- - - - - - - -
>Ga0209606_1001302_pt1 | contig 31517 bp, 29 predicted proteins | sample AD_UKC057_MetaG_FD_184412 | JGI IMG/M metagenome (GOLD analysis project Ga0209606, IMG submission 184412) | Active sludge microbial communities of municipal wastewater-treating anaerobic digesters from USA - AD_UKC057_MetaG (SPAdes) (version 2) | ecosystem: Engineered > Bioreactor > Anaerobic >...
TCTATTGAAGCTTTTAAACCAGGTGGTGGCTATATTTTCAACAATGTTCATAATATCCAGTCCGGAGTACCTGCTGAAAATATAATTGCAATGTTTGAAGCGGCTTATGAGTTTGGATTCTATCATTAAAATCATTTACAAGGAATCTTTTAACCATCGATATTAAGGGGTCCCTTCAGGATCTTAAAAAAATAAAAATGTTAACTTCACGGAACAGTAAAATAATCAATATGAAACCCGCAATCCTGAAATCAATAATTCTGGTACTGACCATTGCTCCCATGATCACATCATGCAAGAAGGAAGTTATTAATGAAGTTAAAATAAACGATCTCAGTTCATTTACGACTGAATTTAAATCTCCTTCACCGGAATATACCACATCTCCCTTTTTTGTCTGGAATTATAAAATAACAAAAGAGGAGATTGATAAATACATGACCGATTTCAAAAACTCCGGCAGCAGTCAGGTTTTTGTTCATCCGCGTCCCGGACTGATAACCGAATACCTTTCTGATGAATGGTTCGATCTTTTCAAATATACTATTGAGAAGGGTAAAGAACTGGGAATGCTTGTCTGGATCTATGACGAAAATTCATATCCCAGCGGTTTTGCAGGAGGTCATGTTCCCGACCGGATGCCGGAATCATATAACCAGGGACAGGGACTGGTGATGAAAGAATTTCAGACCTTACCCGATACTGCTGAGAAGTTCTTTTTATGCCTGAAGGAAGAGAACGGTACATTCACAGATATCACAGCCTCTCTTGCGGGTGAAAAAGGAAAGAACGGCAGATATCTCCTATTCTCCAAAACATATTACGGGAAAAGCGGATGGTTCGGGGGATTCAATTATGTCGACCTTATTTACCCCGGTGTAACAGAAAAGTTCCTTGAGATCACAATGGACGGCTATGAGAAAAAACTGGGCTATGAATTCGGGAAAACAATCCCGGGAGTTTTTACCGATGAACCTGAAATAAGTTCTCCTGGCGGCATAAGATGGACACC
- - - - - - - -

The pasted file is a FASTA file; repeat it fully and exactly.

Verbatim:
>Ga0209606_1001302_pt1 | contig 31517 bp, 29 predicted proteins | sample AD_UKC057_MetaG_FD_184412 | JGI IMG/M metagenome (GOLD analysis project Ga0209606, IMG submission 184412) | Active sludge microbial communities of municipal wastewater-treating anaerobic digesters from USA - AD_UKC057_MetaG (SPAdes) (version 2) | ecosystem: Engineered > Bioreactor > Anaerobic >...
TCTATTGAAGCTTTTAAACCAGGTGGTGGCTATATTTTCAACAATGTTCATAATATCCAGTCCGGAGTACCTGCTGAAAATATAATTGCAATGTTTGAAGCGGCTTATGAGTTTGGATTCTATCATTAAAATCATTTACAAGGAATCTTTTAACCATCGATATTAAGGGGTCCCTTCAGGATCTTAAAAAAATAAAAATGTTAACTTCACGGAACAGTAAAATAATCAATATGAAACCCGCAATCCTGAAATCAATAATTCTGGTACTGACCATTGCTCCCATGATCACATCATGCAAGAAGGAAGTTATTAATGAAGTTAAAATAAACGATCTCAGTTCATTTACGACTGAATTTAAATCTCCTTCACCGGAATATACCACATCTCCCTTTTTTGTCTGGAATTATAAAATAACAAAAGAGGAGATTGATAAATACATGACCGATTTCAAAAACTCCGGCAGCAGTCAGGTTTTTGTTCATCCGCGTCCCGGACTGATAACCGAATACCTTTCTGATGAATGGTTCGATCTTTTCAAATATACTATTGAGAAGGGTAAAGAACTGGGAATGCTTGTCTGGATCTATGACGAAAATTCATATCCCAGCGGTTTTGCAGGAGGTCATGTTCCCGACCGGATGCCGGAATCATATAACCAGGGACAGGGACTGGTGATGAAAGAATTTCAGACCTTACCCGATACTGCTGAGAAGTTCTTTTTATGCCTGAAGGAAGAGAACGGTACATTCACAGATATCACAGCCTCTCTTGCGGGTGAAAAAGGAAAGAACGGCAGATATCTCCTATTCTCCAAAACATATTACGGGAAAAGCGGATGGTTCGGGGGATTCAATTATGTCGACCTTATTTACCCCGGTGTAACAGAAAAGTTCCTTGAGATCACAATGGACGGCTATGAGAAAAAACTGGGCTATGAATTCGGGAAAACAATCCCGGGAGTTTTTACCGATGAACCTGAAATAAGTTCTCCTGGCGGCATAAGATGGACACC